In coronary heart disease (CHD) it comes to impaired blood flow to the coronary arteries. In most cases, atheroma are responsible. Clinically, CHD as silent ischemia, angina pectoris, acute coronary syndrome presented (unstable angina, myocardial infarction), and sudden cardiac death. The diagnosis results from the symptoms, ECG, stress testing, and sometimes from the coronary angiography. Prevention includes reducing modifiable risk factors (eg. As hypercholesterolemia, hypertension, lack of exercise, obesity and smoking). The treatment involves the administration of drugs and measures to reduce ischemia and to restore or improve coronary blood flow. In industrialized countries, the CHD is the leading cause of death in both sexes and about making one-third of all deaths. The mortality rate is in fair-skinned men in the age group of 25 to 34-year-olds is about 1 / 10,000 and in the age group of 55 to 64-year-olds almost 1/100. The mortality rate of light-skinned men in the age group of 35- to 44-year-olds is 6.1 times higher than the light-skinned women of the same age group. For unknown reasons, the difference between the sexes in the non-fair-skinned population is less pronounced and in patients with diabetes mellitus. The death rate among women increases after menopause, and corresponds to an age of 75 years of men or is even higher. Normally etiology is coronary heart disease before due to a rule arises coronary arterial atherosclerosis due subintimaler deposits of atheroma in the large and medium-sized coronary arteries. Rare coronary heart disease due to coronary artery spasm (see Variant angina) Vascular endothelial dysfunction may promote atherosclerosis and contribute to coronary artery spasm. Of increasing importance is now the endothelial dysfunction as a cause of angina without epicardial coronary artery spasm or (see syndrome X). Rare causes are Koronarembolien, dissection, aneurysms (eg. As in a Kawasaki syndrome) and vasculitis (z. B. in systemic lupus erythematosus or syphilis). Pathophysiology The various vessels are often unevenly affected by coronary artery disease. Typically, they can be found at points of turbulence (z. B. to vascular bifurcations). When the atheromatous plaque increases, the arterial vascular lumen becomes progressively smaller until it (often with angina pectoris) comes to ischemia. The degree of stenosis, which leads to ischemia, varies with the Sauersoffvedarf the heart muscle. Occasionally ruptures or disintegrates atheromatous plaque. The reasons are unclear, but are probably the plaque morphology, the calcium content of the plaque and the softening of plaque due to an inflammatory process together. Due to the rupture of collagen and other thrombogenic material free, the platelets and the coagulation cascade are activated. The result is an acute thrombus that breaks the coronary blood flow and requires a certain degree of myocardial ischemia. The consequences of acute ischemia, which are grouped under the term “acute coronary syndrome” (ACS), depend on the location and degree of obstruction and range from unstable angina pectoris over a transmural infarction to sudden death. A coronary spasm is a temporary focal increase in vascular tone, which leads to a significant narrowing of the vessel lumen and reduced blood flow and can cause symptomatic ischemia (Prinzmetal’s angina). A noticeable narrowing can promote the formation of thrombus and cause a infarction or life-threatening arrhythmias. The spasms can occur in arteries with or without atheroma. In arteries without atheroma of basal coronary tone is probably increased and the response to the vasoconstrictor stimuli probably increased. The exact mechanism is not clear, however, endothelial cell nitric oxide synthesis or variations in an imbalance between endothelial constricting and dilating factors may be involved. In arteries with atheroma atheroma causes endothelial dysfunction, possibly leading to a local hypercontractility. Among the mechanisms discussed include a loss of sensitivity to intrinsic vasodilators (eg. As acetylcholine) and an increased production of vasoconstrictors (z. B. Angiotensin II, Endothelin, leukotrienes, serotonin, thromboxane) in the region of the atheroma. Recurrent spasms can damage the intima and lead to the formation of atheroma further. The use of vasoconstrictive drugs (eg. As cocaine, nicotine) and emotional stress can also trigger coronary Spamsen. Risk Factors presence of risk factors for coronary heart disease are the same as risk factors for atherosclerosis: high blood levels of low density lipoprotein (LDL) cholesterol (see dyslipidemia) High blood levels of lipoprotein A Low blood levels of high-density lipoprotein (HDL) cholesterol diabetes mellitus (especially type 2) Smoking obesity Physical inactivity High levels of apo B (Apo B) High blood levels of C-reactive protein (CRP) Possibly, smoking among women at particularly high risk of myocardial infarction is (especially in women <45 years ). Genetic factors play a role and various systemic diseases (eg. As hypertension and hypothyroidism) and metabolic disorders (eg. As hyperhomocysteinemia) are additional risk factors. High levels of Apo B is a major risk factor, it can be an indication of an increased risk, even if the total cholesterol or LDL cholesterol are normal. A high serum concentration of C-reactive protein (CRP) is a sign of plaque instability and inflammation and may be a major indicator of the risk of an ischemic event as a high LDL levels. A high serum concentration of triglycerides and insulin (a sign of insulin resistance) may be risk factors, but this is not clearly understood. The risk of coronary artery disease increases by smoking, a fatty and high calorie diet, which, however, poor in phytochemicals (found in fruits and vegetables), fiber, and vitamin C, D and E is a diet relatively low in omega-3 (n -3) -mehrfach-unsaturated fatty acids (PUFA, at least in some people) and poor stress. Anatomieder coronary artery, the right and left coronary artery originate from the right or left sinus aortae in the aortic root just above the opening of the aortic valve (arteries of the heart). The coronary arteries are divided into large and medium arteries that run along the surface of the heart (epicardial coronary arteries). This branch out below in smaller arterioles that supply the myocardium. The left coronary artery begins as the left main trunk artery (LCA, left coronary artery) and divided immediately into the left anterior descending artery (LAD, Syn. LAD, left A. anterior descending) and sometimes the main trunk divides into three vessels, the medium is then referred to as the ramus intermedius. The RIVA usually follows the interventricular sulcus anterior and runs in some people over the Herzapex on. This artery supplies the anterior septum (to the proximal conduction system) and the anterior free wall of the left ventricle (LV). The RCX is usually smaller than the RIVA and supplies the lateral free wall of the left ventricle. Most people have a dominant right side: the right coronary artery (RCA, right coronary artery) runs in the sulcus posterior interventricular the right side of the heart. It supplies the sinus node (55%), the right ventricle (RV), and usually the AV node and the inferior myocardial wall. About 10-15% of people show a left dominance: The RCX is larger and extends to the supply of the rear wall and the AV node along the interventricular groove posterior. Arteries of the heart treatment drug therapy, including antiplatelet drugs, lipid-lowering agents (eg., Statins) and beta blockers percutaneous coronary intervention in acute thrombosis sometimes fibrinolytic drugs Coronary artery bypass surgery Treatment is aimed usually starting on the cardiac workload by reducing the oxygen demand and an improvement in coronary blood flow to reduce and stop the atherosclerotic process in the long run and reverse. The coronary blood flow can be improved by a percutaneous coronary intervention (PCI) or coronary artery bypass grafting (CABG). An acute coronary thrombosis can sometimes be dissolved by fibrinolytic drugs. Drug treatment The medical treatment of patients with coronary heart disease depends on the symptoms of cardiac function and the presence of other diseases. Among the recommended treatments include antiplatelet medications to prevent clot formation and statins to reduce LDL cholesterol levels (improving the short-term and long-term results likely by improving the atheromatous plaque stability and endothelial function). Beta blockers are effective in reducing the symptoms of angina pectoris (by decreasing the heart rate and contractility, which reduces the oxygen demand), and for the reduction of mortality after an infarction, v. a. when an LV dysfunction is present after myocardial infarction (MI). Calcium channel blockers are also helpful, often combined with beta-blockers in the treatment of angina and hypertension, but it could not be shown to reduce mortality. Nitrates widen the coronary arteries light and decrease venous return, reducing cardiac work and relieve the angina. Longer-acting nitrate drugs do not help in reducing angina events, but reduce the mortality. ACE inhibitors and angiotensin II receptor antagonists are most effective in CHD patients with LV dysfunction. There are little evidence to guide therapy for patients with endothelial dysfunction. The treatment is generally similar for typical atherosclerosis of large vessels, but it is feared that the use of beta-blockers increase the endothelial dysfunction kann.Perkutane coronary intervention (PCI) First PCI was performed only with balloon angioplasty. However, about 30-40% of the patients developed within 6 months restenosis and 1 of 3 needed ultimately angioplasty or bypass surgery. The insertion of a simple metal stents after angioplasty reduces the restenosis rate, but still many patients require repeated treatment. Drug-eluting stents that secrete an antiproliferative drug (z. B. sirolimus, paclitaxel, everolimus) over a period of several weeks have the restenosis rate is reduced to <10%. As controversies surrounding drug-eluting stents and abrupt stent thrombosis in 2016 came up, the use of new drug-eluting stents declined in most centers. Subsequent investigations have shown that the risk of acute thrombosis is much lower than previously thought. With the development of new platforms for drug-eluting stents, the incidence of in-stent thrombosis was significantly reduced. Today PCI is usually performed with stents and about three quarters of all stents used in the US are drug-putting. Patients without significant infarction or significant complications can accommodate relatively quickly their work and their normal activities after the insertion of a stent. However, strenuous activity should be avoided for 6 weeks. In-stent thrombosis occurs due to the inherent thrombogenicity of metal stents. Most cases occur within the first 24-48 hours. However, a late stent thrombosis (rare) occurs after 30 days and up to ?1 year occur both with simple metal stents as well as drug-eluting stents, v. a. after the treatment was stopped antiplatelet. A progressive endothelialization simple metal stents occurs in the first few months and reduces the risk of thrombosis. However, the anti-proliferative drugs that are secreted by drug-eluting stents inhibit this process and prolong the risk of thrombosis. Therefore, patients who undergo stent implantation, treated with various antiplatelet agents. The current standard therapy for patients with a simple metal or a drug-eluting stent is made of unlimited aspirin, plus clopidogrel, prasugrel or ticagrelor for at least 6-12 months and intraprocedural anticoagulation with heparin or a similar agent (z. B. bivalirudin , especially for those who have a high risk of bleeding). The best results are achieved when the newer antiplatelet agents are started before the procedure. Angioplasty stent var model = {thumbnailUrl: '/-/media/manual/professional/images/angioplasty_stent_01_high_blausen_de.jpg?la=de&thn=0&mw=350' imageUrl: '/ - / media / manual / professional / images / angioplasty_stent_01_high_blausen_de. ? lang = en & jpg thn = 0 ', title:' angioplasty stent ', description:' 'credits'', hideCredits: false, hideTitle: false, hideFigure: false, hideDescription: true}; var panel = $ (MManual.utils.getCurrentScript ()) Closest ( 'image-element-panel.'). ko.applyBindings (model, panel.get (0)); The glycoprotein IIb / IIIa inhibitors are but are not routinely given also in acute (i. E. No co-morbidities, no acute coronary syndrome), where elective stent to be implanted. Although they are controversial, they can be useful with an acute coronary syndrome in some patients, but should not be considered as routine into consideration. It is unclear whether it is advantageous to give glycoprotein IIb / IIIa inhibitors before arriving in the cath lab, but most national organizations do not recommend their use in this situation. After stent implantation, a statin is added if it is not already used. Patients receiving a statin before surgery, have a lower risk of periprocedural MI. The overall risk of PCI is comparable to that of coronary bypass surgery. The mortality rate is <1%, the Q-wave MI rate <2%. In <1% occurs due to Intimaeinrissen in an obstruction that makes then an emergency even bypass surgery required. The risk of stroke in PCI is significantly lower than with CABG (0.34% vs. 1.2%). PCI heals alone or the progression of coronary heart disease is not prevented, so statins part of a post-PCI treatment should be. For such treatment has been shown to be the long-term event-free survival verbessert.Koronararterielle bypass surgery (CABG) Coronary artery bypass graft (CABG) uses arteries (z. B. internal mammary, radial artery) whenever this is possible and portions of autologous veins (eg. saphena BV), if necessary, to bypass diseased segments of the coronary arteries. 1 year after the operation 85% of the venous bypasses are still open and, after 5 years, a third or more are completely blocked. All thing are after 10 years up to 97% of internal mammary grafts remain open. Arteries may hypertrophy to accommodate the increased blood flow. CABG is PCI is superior in patients with diabetes and in patients with multivessel disease who are susceptible to transplant. A coronary artery bypass surgery is usually performed with a heart-lung machine while the heart is stopped. This bypass machine pumps blood and enriches this with oxygen. The risks of this procedure include stroke and myocardial infarction. the risk is for patients with normal heart size without Myokardinfarktanamnese, good ventricular function and no additional risk factors for perioperative myocardial infarction in <5% of stroke at 1-2% and the risk of death at ? 1% (n. d. Talk .: depending on the success rate of heart surgery center). The risk increases with age and the presence of underlying disease. The operative mortality in a second bypass surgery is 3 to 5 times higher than in the first operation. After the use of a heart-lung machine about 25-30% of patients develop cognitive impairment or behavioral changes that may be caused by micro emboli within the cardiopulmonary bypass. Cognitive or behavioral changes are more common in older patients, which raises the suspicion that these changes are most likely due to decreased "neural reserve" is triggered, making the elderly more prone to minor injuries during the use of cardiopulmonary bypass. It may be this is mild to serious disorders that can persist for weeks or years. To minimize this risk, some cardiac surgical centers use a "Beating Heart" technique (CABG without the use of the heart-lung machine), in which a device mechanically stabilizes the complex of the heart, on which the surgeon operates. However, long-term studies have shown no lasting benefits of this approach compared to conventional coronary bypass surgery with heart-lung machine. CHD can also progress despite a bypass surgery. Postoperatively, the rate of proximal obstruction of the bypassed vessels increases. thrombus formation, it comes to a premature closure of the vein bypasses. A subsequent closure (several years later) is due to a slow atherosclerotic degeneration of the intima and media. Aspirin prolonged the patency of the vein bypasses. Smokes a patient after coronary bypass surgery on, this has serious adverse effects on the patency of the bypass. After CABG administration of a statin doses are required to achieve a recommended target LDL levels be commenced or continued should. Prevention The prevention of coronary heart disease involves modifying the atherosclerotic risk factors: smoking cessation weight loss healthy diet Regular exercise change of serum lipid levels reduction in salt intake adjustment of hypertension and diabetes antihypertensive drugs should be used to achieve a target blood pressure of <130/80 mmHg. Lowering blood lipid levels (especially with statins) can slow the progression of coronary heart disease or even reverse partially again. LDL targets are ? 100 mg / dl (? 2.59 mmol / L) in patients with known CAD 70-80 mg / dL (1.81 to 2.07 mmol / l) for those with history of an ischemic event. Nicotinic acid or fibrate can be added with an HDL <40 mg / dl (<1.03 mmol / l) in patients, although some recent studies have shown no less ischemic risk or slowed progression of atherosclerosis when drugs are used to to increase HDL (1). Note to prevent the first AIM-HIGH Investigators, soil WE, Probst Field JL, Anderson T, et al. Niacin in patients with low HDL cholesterol levels received intensive statin therapy. N Engl J Med 365 (24): 2255-2267, 2011. doi: 10.1056 / NEJMoa1107579.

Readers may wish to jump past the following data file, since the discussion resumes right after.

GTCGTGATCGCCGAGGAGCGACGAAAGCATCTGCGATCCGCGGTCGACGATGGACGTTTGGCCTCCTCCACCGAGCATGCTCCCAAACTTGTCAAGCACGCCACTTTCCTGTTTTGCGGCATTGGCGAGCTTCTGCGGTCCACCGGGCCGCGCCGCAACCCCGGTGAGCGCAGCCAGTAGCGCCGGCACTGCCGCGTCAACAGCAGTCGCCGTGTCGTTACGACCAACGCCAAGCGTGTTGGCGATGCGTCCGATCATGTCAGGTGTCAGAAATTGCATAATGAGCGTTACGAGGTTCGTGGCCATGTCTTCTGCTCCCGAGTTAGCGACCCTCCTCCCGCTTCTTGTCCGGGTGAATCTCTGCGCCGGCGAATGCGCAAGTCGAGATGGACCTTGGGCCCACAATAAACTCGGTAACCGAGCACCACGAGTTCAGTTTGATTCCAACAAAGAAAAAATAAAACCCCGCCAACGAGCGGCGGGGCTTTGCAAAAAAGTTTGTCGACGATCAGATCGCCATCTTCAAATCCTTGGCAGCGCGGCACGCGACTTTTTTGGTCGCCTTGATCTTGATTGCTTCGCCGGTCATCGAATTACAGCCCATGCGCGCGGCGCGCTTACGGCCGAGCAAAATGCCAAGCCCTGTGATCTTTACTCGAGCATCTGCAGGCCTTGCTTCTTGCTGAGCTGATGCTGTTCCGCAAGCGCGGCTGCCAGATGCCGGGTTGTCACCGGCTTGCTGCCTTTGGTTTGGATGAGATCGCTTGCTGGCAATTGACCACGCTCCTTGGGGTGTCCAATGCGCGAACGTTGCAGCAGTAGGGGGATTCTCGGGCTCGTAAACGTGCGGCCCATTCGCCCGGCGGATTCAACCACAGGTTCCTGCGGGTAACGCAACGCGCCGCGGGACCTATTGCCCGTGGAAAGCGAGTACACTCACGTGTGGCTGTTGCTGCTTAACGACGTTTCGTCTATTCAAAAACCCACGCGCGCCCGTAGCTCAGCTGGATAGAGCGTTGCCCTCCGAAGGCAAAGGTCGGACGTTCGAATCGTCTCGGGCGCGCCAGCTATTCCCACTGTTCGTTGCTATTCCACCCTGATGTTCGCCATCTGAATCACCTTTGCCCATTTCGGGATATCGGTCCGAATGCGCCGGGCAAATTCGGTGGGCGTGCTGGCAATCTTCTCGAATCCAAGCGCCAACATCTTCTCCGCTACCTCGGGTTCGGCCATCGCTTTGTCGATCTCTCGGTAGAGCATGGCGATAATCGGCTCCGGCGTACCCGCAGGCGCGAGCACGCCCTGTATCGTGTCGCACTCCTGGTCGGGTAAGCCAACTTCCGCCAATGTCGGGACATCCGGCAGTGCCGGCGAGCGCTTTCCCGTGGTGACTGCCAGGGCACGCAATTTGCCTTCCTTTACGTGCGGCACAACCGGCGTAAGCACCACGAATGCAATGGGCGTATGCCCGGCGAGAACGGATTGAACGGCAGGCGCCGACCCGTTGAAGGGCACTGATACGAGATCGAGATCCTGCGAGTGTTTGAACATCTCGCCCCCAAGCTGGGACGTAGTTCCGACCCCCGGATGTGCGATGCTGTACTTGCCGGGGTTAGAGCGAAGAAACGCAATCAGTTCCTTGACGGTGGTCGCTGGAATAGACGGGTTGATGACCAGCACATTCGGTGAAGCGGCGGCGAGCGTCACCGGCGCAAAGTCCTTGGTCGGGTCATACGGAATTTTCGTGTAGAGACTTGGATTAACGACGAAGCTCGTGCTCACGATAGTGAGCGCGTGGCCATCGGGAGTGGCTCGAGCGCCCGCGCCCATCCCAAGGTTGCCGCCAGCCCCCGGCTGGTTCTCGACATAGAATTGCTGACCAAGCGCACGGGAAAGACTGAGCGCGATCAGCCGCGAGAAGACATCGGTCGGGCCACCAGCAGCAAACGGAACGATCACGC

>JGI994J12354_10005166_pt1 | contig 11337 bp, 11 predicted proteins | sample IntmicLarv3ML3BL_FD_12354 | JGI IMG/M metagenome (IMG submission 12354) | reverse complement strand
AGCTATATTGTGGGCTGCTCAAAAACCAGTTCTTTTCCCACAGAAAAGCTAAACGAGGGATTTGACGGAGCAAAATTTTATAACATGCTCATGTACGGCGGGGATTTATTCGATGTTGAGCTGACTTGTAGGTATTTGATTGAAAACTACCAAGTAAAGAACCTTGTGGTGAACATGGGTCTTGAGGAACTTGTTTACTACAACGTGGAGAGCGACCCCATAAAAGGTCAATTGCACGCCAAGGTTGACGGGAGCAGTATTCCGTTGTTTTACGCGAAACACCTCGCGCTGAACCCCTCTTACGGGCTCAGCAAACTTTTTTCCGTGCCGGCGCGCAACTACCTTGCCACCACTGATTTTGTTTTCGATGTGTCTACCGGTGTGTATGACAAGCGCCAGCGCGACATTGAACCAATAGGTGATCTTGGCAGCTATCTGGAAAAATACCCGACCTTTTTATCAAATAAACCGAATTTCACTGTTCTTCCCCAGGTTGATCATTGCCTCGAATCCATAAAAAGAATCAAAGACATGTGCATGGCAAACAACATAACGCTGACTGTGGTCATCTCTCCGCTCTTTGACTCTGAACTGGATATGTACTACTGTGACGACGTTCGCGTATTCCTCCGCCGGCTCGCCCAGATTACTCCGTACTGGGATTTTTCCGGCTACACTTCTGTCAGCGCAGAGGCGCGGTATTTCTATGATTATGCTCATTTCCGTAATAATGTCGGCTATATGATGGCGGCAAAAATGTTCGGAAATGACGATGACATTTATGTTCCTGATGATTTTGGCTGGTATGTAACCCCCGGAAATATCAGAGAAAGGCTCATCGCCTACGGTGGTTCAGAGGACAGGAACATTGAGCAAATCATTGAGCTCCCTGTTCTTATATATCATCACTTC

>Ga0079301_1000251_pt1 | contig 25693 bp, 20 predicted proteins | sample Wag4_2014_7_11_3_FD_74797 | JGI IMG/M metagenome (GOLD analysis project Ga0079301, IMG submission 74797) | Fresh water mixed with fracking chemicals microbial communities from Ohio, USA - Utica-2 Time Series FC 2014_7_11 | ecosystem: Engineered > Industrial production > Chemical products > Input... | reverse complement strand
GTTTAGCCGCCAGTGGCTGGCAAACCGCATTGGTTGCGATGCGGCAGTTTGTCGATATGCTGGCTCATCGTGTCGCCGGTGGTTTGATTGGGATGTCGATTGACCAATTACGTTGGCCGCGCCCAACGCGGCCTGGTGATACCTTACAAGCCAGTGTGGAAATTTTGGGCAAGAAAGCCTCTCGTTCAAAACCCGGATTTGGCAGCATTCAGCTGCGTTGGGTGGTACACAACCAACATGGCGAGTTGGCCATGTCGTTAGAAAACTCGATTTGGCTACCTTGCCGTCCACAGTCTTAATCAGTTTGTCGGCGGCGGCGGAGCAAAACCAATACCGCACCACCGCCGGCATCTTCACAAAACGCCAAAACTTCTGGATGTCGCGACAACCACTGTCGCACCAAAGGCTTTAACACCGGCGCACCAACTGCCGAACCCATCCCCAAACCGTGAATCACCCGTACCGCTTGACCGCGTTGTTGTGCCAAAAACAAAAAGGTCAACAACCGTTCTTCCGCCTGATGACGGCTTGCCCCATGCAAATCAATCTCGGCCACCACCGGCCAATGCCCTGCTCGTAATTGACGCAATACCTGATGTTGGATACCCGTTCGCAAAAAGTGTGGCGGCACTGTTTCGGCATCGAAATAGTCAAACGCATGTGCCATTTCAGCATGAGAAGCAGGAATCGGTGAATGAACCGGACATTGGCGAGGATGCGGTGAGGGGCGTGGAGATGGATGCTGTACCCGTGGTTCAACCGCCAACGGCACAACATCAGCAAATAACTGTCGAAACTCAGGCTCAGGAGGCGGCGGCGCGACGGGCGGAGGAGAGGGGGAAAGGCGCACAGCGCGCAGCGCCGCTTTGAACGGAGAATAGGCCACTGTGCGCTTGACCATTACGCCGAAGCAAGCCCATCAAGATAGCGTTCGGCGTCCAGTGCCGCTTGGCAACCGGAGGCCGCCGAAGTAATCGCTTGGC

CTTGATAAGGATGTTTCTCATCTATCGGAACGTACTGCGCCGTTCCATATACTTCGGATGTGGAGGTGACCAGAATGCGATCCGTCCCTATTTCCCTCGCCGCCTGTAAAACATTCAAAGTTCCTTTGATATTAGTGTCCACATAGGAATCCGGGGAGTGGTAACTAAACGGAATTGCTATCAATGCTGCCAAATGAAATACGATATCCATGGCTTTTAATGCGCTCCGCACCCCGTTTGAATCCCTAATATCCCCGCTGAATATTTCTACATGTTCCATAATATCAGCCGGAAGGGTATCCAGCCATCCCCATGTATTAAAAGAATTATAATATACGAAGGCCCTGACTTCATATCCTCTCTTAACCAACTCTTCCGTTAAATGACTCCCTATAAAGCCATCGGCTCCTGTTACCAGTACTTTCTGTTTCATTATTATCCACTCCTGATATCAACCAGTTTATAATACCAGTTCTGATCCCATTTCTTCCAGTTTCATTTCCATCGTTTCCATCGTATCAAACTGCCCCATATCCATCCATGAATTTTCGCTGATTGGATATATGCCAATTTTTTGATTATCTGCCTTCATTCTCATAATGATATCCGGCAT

Health Life Media Team